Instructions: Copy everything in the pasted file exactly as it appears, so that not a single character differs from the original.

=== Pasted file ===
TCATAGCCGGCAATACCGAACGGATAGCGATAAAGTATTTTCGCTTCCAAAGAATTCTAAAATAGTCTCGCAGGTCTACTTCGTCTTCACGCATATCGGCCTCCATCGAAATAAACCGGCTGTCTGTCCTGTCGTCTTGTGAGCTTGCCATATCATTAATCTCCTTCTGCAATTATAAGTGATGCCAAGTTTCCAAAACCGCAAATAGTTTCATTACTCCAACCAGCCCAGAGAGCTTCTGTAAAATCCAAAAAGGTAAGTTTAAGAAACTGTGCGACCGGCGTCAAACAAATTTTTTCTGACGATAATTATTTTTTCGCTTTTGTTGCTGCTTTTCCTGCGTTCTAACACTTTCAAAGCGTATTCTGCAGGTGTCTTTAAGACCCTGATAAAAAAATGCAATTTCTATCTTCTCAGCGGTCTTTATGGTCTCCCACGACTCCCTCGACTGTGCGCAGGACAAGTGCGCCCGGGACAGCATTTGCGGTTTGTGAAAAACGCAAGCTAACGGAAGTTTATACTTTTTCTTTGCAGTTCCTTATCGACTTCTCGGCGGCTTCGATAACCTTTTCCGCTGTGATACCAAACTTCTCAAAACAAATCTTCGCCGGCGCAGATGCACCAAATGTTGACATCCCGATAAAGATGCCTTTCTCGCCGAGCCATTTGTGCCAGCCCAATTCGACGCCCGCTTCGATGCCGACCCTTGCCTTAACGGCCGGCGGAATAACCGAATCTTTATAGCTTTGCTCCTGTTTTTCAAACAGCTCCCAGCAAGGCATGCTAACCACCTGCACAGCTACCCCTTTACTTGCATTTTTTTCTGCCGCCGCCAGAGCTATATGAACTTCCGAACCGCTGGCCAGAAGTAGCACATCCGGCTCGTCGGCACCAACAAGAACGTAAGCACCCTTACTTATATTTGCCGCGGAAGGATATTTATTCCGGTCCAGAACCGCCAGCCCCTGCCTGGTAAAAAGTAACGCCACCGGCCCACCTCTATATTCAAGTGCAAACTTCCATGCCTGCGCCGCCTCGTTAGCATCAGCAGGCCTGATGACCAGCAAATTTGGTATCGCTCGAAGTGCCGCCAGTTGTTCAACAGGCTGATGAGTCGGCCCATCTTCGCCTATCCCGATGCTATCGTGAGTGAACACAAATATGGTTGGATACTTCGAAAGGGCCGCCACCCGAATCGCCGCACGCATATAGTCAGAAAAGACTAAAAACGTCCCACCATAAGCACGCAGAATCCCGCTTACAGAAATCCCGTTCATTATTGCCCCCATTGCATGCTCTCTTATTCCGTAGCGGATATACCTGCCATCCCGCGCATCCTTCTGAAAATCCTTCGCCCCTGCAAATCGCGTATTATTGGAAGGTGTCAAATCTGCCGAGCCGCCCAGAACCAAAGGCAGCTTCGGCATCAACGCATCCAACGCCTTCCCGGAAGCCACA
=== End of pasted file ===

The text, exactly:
TCATAGCCGGCAATACCGAACGGATAGCGATAAAGTATTTTCGCTTCCAAAGAATTCTAAAATAGTCTCGCAGGTCTACTTCGTCTTCACGCATATCGGCCTCCATCGAAATAAACCGGCTGTCTGTCCTGTCGTCTTGTGAGCTTGCCATATCATTAATCTCCTTCTGCAATTATAAGTGATGCCAAGTTTCCAAAACCGCAAATAGTTTCATTACTCCAACCAGCCCAGAGAGCTTCTGTAAAATCCAAAAAGGTAAGTTTAAGAAACTGTGCGACCGGCGTCAAACAAATTTTTTCTGACGATAATTATTTTTTCGCTTTTGTTGCTGCTTTTCCTGCGTTCTAACACTTTCAAAGCGTATTCTGCAGGTGTCTTTAAGACCCTGATAAAAAAATGCAATTTCTATCTTCTCAGCGGTCTTTATGGTCTCCCACGACTCCCTCGACTGTGCGCAGGACAAGTGCGCCCGGGACAGCATTTGCGGTTTGTGAAAAACGCAAGCTAACGGAAGTTTATACTTTTTCTTTGCAGTTCCTTATCGACTTCTCGGCGGCTTCGATAACCTTTTCCGCTGTGATACCAAACTTCTCAAAACAAATCTTCGCCGGCGCAGATGCACCAAATGTTGACATCCCGATAAAGATGCCTTTCTCGCCGAGCCATTTGTGCCAGCCCAATTCGACGCCCGCTTCGATGCCGACCCTTGCCTTAACGGCCGGCGGAATAACCGAATCTTTATAGCTTTGCTCCTGTTTTTCAAACAGCTCCCAGCAAGGCATGCTAACCACCTGCACAGCTACCCCTTTACTTGCATTTTTTTCTGCCGCCGCCAGAGCTATATGAACTTCCGAACCGCTGGCCAGAAGTAGCACATCCGGCTCGTCGGCACCAACAAGAACGTAAGCACCCTTACTTATATTTGCCGCGGAAGGATATTTATTCCGGTCCAGAACCGCCAGCCCCTGCCTGGTAAAAAGTAACGCCACCGGCCCACCTCTATATTCAAGTGCAAACTTCCATGCCTGCGCCGCCTCGTTAGCATCAGCAGGCCTGATGACCAGCAAATTTGGTATCGCTCGAAGTGCCGCCAGTTGTTCAACAGGCTGATGAGTCGGCCCATCTTCGCCTATCCCGATGCTATCGTGAGTGAACACAAATATGGTTGGATACTTCGAAAGGGCCGCCACCCGAATCGCCGCACGCATATAGTCAGAAAAGACTAAAAACGTCCCACCATAAGCACGCAGAATCCCGCTTACAGAAATCCCGTTCATTATTGCCCCCATTGCATGCTCTCTTATTCCGTAGCGGATATACCTGCCATCCCGCGCATCCTTCTGAAAATCCTTCGCCCCTGCAAATCGCGTATTATTGGAAGGTGTCAAATCTGCCGAGCCGCCCAGAACCAAAGGCAGCTTCGGCATCAACGCATCCAACGCCTTCCCGGAAGCCACA